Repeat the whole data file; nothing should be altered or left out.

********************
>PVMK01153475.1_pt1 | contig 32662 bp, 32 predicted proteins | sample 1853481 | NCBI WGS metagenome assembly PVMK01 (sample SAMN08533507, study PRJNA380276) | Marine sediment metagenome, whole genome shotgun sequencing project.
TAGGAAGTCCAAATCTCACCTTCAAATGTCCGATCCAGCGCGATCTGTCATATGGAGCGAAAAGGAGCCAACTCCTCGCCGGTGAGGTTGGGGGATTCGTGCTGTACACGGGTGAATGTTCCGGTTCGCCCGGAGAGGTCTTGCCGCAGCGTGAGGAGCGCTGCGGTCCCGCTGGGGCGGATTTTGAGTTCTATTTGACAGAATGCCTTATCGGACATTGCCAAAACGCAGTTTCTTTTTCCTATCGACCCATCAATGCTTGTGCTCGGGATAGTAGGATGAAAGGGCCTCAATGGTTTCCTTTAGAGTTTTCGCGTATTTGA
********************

>PVMK01153475.1_pt1 | contig 32662 bp, 32 predicted proteins | sample 1853481 | NCBI WGS metagenome assembly PVMK01 (sample SAMN08533507, study PRJNA380276) | Marine sediment metagenome, whole genome shotgun sequencing project.
TAGGAAGTCCAAATCTCACCTTCAAATGTCCGATCCAGCGCGATCTGTCATATGGAGCGAAAAGGAGCCAACTCCTCGCCGGTGAGGTTGGGGGATTCGTGCTGTACACGGGTGAATGTTCCGGTTCGCCCGGAGAGGTCTTGCCGCAGCGTGAGGAGCGCTGCGGTCCCGCTGGGGCGGATTTTGAGTTCTATTTGACAGAATGCCTTATCGGACATTGCCAAAACGCAGTTTCTTTTTCCTATCGACCCATCAATGCTTGTGCTCGGGATAGTAGGATGAAAGGGCCTCAATGGTTTCCTTTAGAGTTTTCGCGTATTTGA